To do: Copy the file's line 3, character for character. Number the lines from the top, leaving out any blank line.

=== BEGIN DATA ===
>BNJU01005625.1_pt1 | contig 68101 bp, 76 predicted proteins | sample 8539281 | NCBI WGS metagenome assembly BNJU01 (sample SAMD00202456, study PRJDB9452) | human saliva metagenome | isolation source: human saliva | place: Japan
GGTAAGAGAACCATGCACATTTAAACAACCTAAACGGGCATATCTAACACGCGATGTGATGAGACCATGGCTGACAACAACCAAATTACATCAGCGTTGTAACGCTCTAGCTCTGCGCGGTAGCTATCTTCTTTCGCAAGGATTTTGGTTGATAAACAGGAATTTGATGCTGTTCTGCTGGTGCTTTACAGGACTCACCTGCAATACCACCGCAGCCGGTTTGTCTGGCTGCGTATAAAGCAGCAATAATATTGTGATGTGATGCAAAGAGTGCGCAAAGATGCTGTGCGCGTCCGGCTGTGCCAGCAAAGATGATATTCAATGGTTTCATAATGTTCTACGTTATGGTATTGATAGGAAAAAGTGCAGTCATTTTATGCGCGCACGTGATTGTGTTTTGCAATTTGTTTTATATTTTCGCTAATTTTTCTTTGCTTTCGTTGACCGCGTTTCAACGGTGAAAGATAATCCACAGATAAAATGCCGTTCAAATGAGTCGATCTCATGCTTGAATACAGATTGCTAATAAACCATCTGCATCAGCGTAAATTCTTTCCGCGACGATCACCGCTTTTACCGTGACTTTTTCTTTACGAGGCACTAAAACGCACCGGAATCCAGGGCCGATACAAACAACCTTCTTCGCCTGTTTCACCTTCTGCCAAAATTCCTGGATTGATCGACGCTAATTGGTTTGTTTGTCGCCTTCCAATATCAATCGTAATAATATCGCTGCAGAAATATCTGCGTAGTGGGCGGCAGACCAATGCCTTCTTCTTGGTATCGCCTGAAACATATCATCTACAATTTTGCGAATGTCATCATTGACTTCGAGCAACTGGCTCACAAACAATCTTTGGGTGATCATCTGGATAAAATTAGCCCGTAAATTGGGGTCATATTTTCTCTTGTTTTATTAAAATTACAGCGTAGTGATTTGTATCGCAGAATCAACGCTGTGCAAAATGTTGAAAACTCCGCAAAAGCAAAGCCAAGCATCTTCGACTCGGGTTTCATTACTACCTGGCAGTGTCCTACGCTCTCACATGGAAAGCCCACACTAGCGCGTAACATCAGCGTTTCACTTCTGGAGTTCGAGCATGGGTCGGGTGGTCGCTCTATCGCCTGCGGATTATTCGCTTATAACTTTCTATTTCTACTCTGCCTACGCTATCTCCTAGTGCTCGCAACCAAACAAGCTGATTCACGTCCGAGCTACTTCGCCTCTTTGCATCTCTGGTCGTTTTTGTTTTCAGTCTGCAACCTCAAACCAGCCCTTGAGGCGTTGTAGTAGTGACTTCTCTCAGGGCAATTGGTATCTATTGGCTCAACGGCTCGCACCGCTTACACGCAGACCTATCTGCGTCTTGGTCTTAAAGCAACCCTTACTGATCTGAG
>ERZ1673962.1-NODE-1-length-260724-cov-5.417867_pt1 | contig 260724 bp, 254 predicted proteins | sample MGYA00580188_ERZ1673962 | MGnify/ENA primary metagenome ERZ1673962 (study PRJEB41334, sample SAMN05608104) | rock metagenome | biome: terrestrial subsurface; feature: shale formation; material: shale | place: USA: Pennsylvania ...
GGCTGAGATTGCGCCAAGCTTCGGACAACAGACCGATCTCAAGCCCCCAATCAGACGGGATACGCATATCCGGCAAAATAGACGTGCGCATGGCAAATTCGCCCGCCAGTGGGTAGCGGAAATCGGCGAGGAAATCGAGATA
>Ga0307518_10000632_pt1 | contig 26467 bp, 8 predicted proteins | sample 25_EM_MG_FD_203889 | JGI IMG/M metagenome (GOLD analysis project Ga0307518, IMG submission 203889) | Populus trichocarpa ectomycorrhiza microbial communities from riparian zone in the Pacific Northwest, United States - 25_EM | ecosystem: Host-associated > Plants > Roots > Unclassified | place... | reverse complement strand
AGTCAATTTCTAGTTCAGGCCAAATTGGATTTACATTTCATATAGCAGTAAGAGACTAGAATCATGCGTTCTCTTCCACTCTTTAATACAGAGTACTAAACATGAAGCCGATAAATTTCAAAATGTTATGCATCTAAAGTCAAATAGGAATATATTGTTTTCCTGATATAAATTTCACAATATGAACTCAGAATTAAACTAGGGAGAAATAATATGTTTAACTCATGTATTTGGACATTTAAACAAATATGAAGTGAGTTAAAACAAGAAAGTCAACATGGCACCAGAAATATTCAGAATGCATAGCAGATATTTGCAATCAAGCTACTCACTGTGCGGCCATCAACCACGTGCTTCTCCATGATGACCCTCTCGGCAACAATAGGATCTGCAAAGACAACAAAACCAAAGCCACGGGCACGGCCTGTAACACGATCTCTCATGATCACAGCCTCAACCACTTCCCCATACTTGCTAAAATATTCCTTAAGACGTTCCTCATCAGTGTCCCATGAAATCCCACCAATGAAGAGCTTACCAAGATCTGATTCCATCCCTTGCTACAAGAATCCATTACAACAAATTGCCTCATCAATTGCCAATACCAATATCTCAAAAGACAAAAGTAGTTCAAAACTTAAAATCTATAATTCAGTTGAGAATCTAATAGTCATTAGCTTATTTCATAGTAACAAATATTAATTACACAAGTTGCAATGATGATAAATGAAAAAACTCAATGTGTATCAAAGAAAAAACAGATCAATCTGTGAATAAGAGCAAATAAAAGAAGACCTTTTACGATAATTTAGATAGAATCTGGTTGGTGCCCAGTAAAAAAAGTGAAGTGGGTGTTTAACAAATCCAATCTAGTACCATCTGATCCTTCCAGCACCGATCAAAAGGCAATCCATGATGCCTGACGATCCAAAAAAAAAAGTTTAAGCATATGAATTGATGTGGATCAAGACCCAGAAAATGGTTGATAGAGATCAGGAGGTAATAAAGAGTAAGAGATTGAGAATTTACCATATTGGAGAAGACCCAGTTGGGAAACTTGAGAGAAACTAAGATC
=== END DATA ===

>ERZ1673962.1-NODE-1-length-260724-cov-5.417867_pt1 | contig 260724 bp, 254 predicted proteins | sample MGYA00580188_ERZ1673962 | MGnify/ENA primary metagenome ERZ1673962 (study PRJEB41334, sample SAMN05608104) | rock metagenome | biome: terrestrial subsurface; feature: shale formation; material: shale | place: USA: Pennsylvania ...